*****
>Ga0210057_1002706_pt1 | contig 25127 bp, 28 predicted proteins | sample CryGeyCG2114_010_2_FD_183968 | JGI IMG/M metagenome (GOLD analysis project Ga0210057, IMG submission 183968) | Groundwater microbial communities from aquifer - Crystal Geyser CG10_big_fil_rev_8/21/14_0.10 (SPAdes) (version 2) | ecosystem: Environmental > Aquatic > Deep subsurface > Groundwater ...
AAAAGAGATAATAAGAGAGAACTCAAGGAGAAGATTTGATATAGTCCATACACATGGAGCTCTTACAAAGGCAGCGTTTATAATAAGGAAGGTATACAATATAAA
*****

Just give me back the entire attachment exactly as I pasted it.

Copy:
>Ga0210057_1002706_pt1 | contig 25127 bp, 28 predicted proteins | sample CryGeyCG2114_010_2_FD_183968 | JGI IMG/M metagenome (GOLD analysis project Ga0210057, IMG submission 183968) | Groundwater microbial communities from aquifer - Crystal Geyser CG10_big_fil_rev_8/21/14_0.10 (SPAdes) (version 2) | ecosystem: Environmental > Aquatic > Deep subsurface > Groundwater ...
AAAAGAGATAATAAGAGAGAACTCAAGGAGAAGATTTGATATAGTCCATACACATGGAGCTCTTACAAAGGCAGCGTTTATAATAAGGAAGGTATACAATATAAA